This Commons Library Briefing Paper gives an overview of public engagement activities undertaken by the UK Parliament and their reach.Jump to full report >>
In response to concerns about political disengagement in society, the UK Parliament has developed strategies to engage the public with its work and processes. This Briefing Paper provides an outline of public engagement activities in Parliament and discusses statistical information about numbers of participants and satisfaction with the activities.
Greater understanding of Parliament is generally seen as a precondition to greater engagement with it, and engagement activities often aim to provide clear and accessible information about what Parliament is, how it works and what it does. The website is a key platform for information provision and there has been an upward trend in the number of visitors since July 2010. The most visited page after the homepage is the page giving information about MP’s offices (including contact information). The website also hosts dedicated resources explaining different aspects of Parliament (for example, approximately 51,000 episodes of the Parliament explained podcast have been downloaded); and analysis to inform parliamentary and public debate. The resources available online are promoted through Parliament’s social media presence; as at 12 July 2017, the @UKParliament Twitter account had 1.28 million followers. Information is also provided directly in response to questions from the public, and to the media.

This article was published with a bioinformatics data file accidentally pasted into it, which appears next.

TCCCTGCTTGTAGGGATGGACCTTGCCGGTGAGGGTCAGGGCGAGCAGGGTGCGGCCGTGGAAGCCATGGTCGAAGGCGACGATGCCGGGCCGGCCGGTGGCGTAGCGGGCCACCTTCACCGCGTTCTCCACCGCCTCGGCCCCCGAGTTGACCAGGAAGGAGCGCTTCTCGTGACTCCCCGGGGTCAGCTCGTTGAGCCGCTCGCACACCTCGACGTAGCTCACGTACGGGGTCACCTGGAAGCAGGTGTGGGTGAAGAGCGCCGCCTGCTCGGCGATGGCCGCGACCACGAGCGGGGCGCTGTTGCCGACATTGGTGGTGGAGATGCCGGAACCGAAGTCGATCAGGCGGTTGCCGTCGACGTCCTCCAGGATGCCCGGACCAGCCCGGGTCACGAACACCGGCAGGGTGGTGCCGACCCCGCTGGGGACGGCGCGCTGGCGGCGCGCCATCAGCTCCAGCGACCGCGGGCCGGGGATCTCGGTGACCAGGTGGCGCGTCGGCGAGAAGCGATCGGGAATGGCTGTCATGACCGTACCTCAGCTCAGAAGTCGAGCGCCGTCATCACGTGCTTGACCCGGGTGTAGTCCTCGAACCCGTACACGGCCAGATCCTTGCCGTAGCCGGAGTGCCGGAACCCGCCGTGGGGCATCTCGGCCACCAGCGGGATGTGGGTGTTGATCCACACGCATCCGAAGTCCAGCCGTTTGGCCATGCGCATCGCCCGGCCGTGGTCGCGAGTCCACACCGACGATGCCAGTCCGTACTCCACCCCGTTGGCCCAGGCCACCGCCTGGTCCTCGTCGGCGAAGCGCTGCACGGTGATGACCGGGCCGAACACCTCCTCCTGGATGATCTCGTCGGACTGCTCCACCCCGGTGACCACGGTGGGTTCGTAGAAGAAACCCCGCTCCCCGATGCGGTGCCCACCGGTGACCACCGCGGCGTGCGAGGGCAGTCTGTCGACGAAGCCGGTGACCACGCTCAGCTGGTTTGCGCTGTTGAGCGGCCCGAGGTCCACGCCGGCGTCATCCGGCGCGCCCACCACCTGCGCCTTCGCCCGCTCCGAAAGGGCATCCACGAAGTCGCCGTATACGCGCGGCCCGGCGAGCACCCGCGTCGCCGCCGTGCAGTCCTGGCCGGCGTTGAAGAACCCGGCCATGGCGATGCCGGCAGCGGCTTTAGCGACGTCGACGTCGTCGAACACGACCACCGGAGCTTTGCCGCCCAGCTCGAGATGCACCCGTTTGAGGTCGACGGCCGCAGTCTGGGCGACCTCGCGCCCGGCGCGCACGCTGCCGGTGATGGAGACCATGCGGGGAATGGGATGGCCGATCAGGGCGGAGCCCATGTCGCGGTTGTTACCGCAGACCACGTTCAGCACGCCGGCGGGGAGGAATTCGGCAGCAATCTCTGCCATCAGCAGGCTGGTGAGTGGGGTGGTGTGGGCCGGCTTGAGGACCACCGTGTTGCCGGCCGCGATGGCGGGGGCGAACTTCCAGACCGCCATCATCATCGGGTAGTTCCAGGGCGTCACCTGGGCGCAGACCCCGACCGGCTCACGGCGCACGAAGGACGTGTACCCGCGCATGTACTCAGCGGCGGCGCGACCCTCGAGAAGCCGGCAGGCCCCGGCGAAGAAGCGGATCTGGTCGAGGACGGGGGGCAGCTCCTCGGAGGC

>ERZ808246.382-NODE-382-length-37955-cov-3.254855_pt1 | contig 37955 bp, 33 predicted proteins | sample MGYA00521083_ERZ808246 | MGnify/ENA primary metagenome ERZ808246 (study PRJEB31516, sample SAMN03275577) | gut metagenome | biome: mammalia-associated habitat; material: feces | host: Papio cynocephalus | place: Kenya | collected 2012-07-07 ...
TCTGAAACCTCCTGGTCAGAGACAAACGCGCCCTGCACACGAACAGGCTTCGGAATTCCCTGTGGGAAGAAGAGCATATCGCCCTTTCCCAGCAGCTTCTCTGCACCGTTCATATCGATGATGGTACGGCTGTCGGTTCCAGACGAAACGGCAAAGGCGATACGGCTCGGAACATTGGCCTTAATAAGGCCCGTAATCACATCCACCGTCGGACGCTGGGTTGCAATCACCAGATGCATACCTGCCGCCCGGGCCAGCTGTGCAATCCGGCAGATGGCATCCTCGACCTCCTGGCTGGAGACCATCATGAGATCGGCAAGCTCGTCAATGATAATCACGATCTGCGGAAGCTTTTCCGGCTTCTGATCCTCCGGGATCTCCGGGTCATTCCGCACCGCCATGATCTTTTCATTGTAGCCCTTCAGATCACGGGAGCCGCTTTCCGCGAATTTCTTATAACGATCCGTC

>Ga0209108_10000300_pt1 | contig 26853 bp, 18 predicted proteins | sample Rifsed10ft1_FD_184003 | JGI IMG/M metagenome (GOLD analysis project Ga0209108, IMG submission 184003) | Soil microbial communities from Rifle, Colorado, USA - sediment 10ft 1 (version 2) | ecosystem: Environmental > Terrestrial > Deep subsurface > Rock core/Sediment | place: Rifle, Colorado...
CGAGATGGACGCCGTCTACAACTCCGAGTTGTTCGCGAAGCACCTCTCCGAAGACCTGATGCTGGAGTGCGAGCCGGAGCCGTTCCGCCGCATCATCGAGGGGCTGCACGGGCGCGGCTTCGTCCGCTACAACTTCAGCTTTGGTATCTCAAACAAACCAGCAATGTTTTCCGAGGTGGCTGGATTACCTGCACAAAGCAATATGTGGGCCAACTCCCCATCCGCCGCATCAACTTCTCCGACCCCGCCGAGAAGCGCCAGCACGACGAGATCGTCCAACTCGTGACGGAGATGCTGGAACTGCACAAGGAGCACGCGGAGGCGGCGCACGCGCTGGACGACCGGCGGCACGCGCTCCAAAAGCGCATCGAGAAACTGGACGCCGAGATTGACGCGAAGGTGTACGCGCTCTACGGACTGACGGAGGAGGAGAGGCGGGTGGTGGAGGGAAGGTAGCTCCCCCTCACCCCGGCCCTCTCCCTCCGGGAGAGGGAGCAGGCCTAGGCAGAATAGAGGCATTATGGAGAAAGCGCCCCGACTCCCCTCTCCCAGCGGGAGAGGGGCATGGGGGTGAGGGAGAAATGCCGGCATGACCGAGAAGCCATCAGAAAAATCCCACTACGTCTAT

Parliament also organises outreach activities across the country for a variety of audiences. In 2016, just over 46,000 people attended these events. This includes workshops explaining the role of Parliament as well as more specific seminars, for example on how to submit evidence to a select committee. In addition, almost 3,000 school groups from across the UK visited Parliament in 2016/17 and about 550 students studied the Parliamentary Studies module offered jointly with 20 universities. In 2015/16, about 211,000 people visited Parliament through their MP or a peer, or to watch proceedings in the House of Commons; a further 223,000 paid to do a tour of the building.
Opportunities to take part in democratic processes directly are also provided by Parliament. For example, select committees engage with members of the public through special outreach events organised across the UK, and by offering online opportunities to share views with committee members. Through Twitter and Facebook (and other online forums), members of the public can share their views with MPs sponsoring debates in the Chamber; the debate on baby loss on 13 October 2016 reached more than 16 million Twitter accounts. Members of the public can also start or sign e-petitions, which receive a Government response and are eligible for debate in Parliament if they meet certain thresholds. In the 2015 Parliament, e-petitions were signed almost 32 million times.
Commons Briefing papers CBP-8158
Author: Elise Uberoi